Letter regarding BIO scoping comments on draft Environmental Impact Statement (EIS) for the Biomass Crop Assistance Program (BCAP)

To whom it may concern:

 

The Biotechnology Industry Organization (BIO) appreciates the opportunity to contribute to the Community Credit Corporation’s (CCC’s) request for comments (Fed. Reg. 74:22510) to help define the scope of its draft Environmental Impact Statement (EIS) for the Biomass Crop Assistance Program (BCAP).

 

Background BIO is the world's largest biotechnology organization, providing advocacy, business development, and communications services for more than 1,200 members worldwide. BIO members are involved in the research and development of innovative healthcare, agricultural, industrial, and environmental biotechnology technologies. Corporate members range from entrepreneurial companies developing their first product to Fortune 100 multinationals. We also represent state and regional biotechnology associations, service providers to the industry, and academic centers. BIO members are actively involved in the development, testing, and deployment of biotech-derived crops for energy production.

 

Several BIO members are developing multi-use crops, with the potential to provide food, feed, and biomass, while other members are developing dedicated biomass crops for bioenergy production. Biotechnology is already playing a role in helping to meet the growing demand for bioenergy through increased yields of corn and soybeans. Biotechnology-derived, dedicated energy crops will also play an important role in sustainable energy production because these crops can grow well in poorer soils and do not require fertilizer or mechanized tillage. BCAP can foster a more rapid development and adoption of all dedicated energy crops, and biotech-derived crops specifically.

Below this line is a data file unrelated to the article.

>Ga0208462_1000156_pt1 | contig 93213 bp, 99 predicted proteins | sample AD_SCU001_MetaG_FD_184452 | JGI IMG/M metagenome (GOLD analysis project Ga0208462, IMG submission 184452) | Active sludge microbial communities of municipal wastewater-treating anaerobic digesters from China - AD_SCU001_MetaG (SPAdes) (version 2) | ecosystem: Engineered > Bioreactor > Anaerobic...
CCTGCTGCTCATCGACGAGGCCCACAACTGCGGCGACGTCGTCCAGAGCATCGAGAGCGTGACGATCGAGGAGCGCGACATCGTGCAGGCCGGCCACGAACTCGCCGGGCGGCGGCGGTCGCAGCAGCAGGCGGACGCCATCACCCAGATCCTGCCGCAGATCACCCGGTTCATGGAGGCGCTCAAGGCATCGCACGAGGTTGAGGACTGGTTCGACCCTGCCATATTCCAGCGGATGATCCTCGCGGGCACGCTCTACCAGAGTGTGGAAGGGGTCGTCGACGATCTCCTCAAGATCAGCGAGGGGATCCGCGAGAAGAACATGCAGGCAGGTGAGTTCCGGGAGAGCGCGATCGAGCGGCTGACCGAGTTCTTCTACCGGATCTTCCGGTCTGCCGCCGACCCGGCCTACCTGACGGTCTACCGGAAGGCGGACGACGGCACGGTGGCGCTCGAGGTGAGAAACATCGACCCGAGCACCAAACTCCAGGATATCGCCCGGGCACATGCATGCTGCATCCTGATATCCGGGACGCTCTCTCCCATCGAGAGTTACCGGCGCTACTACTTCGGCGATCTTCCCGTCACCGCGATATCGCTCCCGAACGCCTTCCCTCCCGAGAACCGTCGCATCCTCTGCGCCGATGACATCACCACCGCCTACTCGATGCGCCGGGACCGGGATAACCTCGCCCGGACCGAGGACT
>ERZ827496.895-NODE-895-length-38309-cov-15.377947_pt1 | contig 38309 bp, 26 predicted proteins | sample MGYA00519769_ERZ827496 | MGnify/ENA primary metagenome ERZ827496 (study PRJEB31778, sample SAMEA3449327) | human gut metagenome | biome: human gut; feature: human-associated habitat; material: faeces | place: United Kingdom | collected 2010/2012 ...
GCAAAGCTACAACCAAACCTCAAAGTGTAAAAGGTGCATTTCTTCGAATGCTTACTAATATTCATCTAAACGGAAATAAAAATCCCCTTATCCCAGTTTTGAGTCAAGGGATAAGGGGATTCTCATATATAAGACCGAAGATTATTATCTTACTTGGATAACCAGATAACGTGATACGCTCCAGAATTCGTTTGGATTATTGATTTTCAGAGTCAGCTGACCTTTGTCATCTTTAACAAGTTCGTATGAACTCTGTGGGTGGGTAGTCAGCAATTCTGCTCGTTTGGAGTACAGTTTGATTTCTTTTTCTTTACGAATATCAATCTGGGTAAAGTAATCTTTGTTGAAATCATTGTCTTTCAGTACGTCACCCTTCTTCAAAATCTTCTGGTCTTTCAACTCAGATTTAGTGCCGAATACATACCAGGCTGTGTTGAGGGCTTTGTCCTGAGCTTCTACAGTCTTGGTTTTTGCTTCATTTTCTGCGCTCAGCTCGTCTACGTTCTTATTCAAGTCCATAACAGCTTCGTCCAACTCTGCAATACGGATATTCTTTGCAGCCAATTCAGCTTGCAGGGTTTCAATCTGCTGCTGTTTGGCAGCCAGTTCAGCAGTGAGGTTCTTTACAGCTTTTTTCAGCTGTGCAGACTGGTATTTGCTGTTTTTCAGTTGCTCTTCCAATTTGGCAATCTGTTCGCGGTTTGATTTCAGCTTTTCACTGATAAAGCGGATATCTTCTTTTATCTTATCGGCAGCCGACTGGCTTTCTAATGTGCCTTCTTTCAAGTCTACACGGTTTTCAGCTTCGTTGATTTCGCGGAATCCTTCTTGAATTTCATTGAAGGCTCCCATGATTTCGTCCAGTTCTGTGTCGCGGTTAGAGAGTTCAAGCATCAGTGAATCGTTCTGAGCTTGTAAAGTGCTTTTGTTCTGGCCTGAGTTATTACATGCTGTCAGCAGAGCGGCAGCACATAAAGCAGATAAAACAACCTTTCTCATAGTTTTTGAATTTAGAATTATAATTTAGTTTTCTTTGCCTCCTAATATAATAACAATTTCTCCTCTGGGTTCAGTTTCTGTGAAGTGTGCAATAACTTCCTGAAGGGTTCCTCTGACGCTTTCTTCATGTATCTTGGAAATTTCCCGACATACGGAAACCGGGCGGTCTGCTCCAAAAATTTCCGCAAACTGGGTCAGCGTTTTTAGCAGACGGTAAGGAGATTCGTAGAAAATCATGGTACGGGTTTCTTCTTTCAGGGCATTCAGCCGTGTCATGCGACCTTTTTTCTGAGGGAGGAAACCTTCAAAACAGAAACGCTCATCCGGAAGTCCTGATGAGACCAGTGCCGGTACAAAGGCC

Long experience with similar specialty agricultural projects has demonstrated to CCC and the public that these types of projects rarely result in significant environmental impacts; similarly, it is unlikely that any of the BCAP projects will result in significant environmental impacts. However, in recognition of CCC’s decision to prepare an EIS as a part of its rulemaking process, BIO respectfully submits the following comments.